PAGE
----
The iPhone 7 Plus and the Google Pixel XL come with Taptic engine and haptic feedback capability respectively. Apple made a big deal about its Taptic engine, and for those who are not aware, it's been available on MacBooks for quite some time now.
It's a loved feature, so we're happy to see it show up in a smartphone. Apple can say the taptic engine is unique to the iPhone 7 Plus, but Google has done it with the Pixel XL as well, but the implementation is different since Google uses haptic feedback instead.
The idea is the same, the use overall will be the same, but both companies went a different path in terms of design. We know this because of a video that shows both technologies working, and well, the differences are clear.
By looking at the video, the Taptic engine tech inside the iPhone 7 Plus appears to be larger than the vibration motor inside the Pixel XL. Furthermore, the Pixel XL version appears to vibrate more heavily than its iPhone 7 Plus counterpart.
The haptic feedback tech inside the Google device looks very much like a regular vibrating motor, but smaller. However, the one inside the Apple device comes off as more of a heavily customized kit and it is larger. This could be the reason why Apple decided to ditch the 3.5mm headphone jack - to have the Taptic engine fit perfectly.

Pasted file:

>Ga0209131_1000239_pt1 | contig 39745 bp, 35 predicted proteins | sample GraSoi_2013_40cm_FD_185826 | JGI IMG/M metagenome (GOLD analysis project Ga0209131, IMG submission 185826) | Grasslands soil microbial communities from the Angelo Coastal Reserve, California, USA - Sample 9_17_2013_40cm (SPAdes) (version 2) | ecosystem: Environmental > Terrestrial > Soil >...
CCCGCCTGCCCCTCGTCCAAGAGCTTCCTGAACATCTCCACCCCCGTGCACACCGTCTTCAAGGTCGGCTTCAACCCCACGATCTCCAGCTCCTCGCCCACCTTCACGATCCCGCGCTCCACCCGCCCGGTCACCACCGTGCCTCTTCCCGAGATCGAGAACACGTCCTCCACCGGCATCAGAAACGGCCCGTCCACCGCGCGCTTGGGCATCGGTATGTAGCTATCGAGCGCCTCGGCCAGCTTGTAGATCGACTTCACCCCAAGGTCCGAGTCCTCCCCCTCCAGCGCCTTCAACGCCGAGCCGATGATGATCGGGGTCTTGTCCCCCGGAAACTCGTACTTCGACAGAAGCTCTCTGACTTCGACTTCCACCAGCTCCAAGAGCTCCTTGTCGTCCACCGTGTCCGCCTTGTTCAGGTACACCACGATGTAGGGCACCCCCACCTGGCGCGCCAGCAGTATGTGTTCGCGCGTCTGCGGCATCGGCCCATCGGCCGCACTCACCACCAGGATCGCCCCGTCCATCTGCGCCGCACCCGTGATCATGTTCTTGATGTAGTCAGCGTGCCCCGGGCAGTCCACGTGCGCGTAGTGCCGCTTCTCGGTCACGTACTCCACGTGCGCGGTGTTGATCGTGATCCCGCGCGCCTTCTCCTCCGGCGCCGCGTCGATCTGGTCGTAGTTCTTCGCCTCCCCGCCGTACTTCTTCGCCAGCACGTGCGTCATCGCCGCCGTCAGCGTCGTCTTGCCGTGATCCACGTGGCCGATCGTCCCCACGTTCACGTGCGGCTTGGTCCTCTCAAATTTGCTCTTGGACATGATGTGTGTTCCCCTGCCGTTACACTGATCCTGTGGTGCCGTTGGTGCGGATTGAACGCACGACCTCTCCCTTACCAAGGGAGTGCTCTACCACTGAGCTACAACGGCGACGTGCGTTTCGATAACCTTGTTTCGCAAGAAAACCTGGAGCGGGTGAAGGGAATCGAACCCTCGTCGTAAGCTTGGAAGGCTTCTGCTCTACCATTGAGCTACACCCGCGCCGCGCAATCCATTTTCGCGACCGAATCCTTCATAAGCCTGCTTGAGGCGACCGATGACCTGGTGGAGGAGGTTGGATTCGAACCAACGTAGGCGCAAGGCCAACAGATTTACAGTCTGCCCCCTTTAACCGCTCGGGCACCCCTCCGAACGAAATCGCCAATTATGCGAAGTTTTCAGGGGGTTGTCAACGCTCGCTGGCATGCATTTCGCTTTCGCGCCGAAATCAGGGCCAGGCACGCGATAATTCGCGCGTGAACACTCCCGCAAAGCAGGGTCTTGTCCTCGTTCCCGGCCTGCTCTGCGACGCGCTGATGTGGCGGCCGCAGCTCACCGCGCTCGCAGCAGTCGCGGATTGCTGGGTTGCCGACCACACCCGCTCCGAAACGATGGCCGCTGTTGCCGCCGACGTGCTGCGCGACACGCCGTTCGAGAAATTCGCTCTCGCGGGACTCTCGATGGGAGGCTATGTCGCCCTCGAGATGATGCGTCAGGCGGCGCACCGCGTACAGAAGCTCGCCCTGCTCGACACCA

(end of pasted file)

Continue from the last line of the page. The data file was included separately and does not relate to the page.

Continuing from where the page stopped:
Now, from what we've come to understand via GSM Arena, Apple's idea is to have the Taptic engine tech simulate a "click," while Google decided to go the tried-and-tested route of having the Pixel XL vibrate to get user attention. Nothing fancy, it's all about getting the job done.
For those who are not aware, the Taptic engine makes it possible for Force Touch to work as well as it does. Google has a similar feature in place, but arguably, the iPhone 7 Plus addition is better, but that's for another day.
Haptic feedback has been in use for a very long time. It's mainly used in video game controllers. Whenever a gun is fired and the controller vibrates, giving feedback to the player, that's haptic feedback in a nutshell.
A company currently running a campaign on Kickstarter is hoping to change the way we play, with a new haptic feedback device known as the OmniWear Arc. It's a neckband that vibrates to help players tell where the enemy is coming from.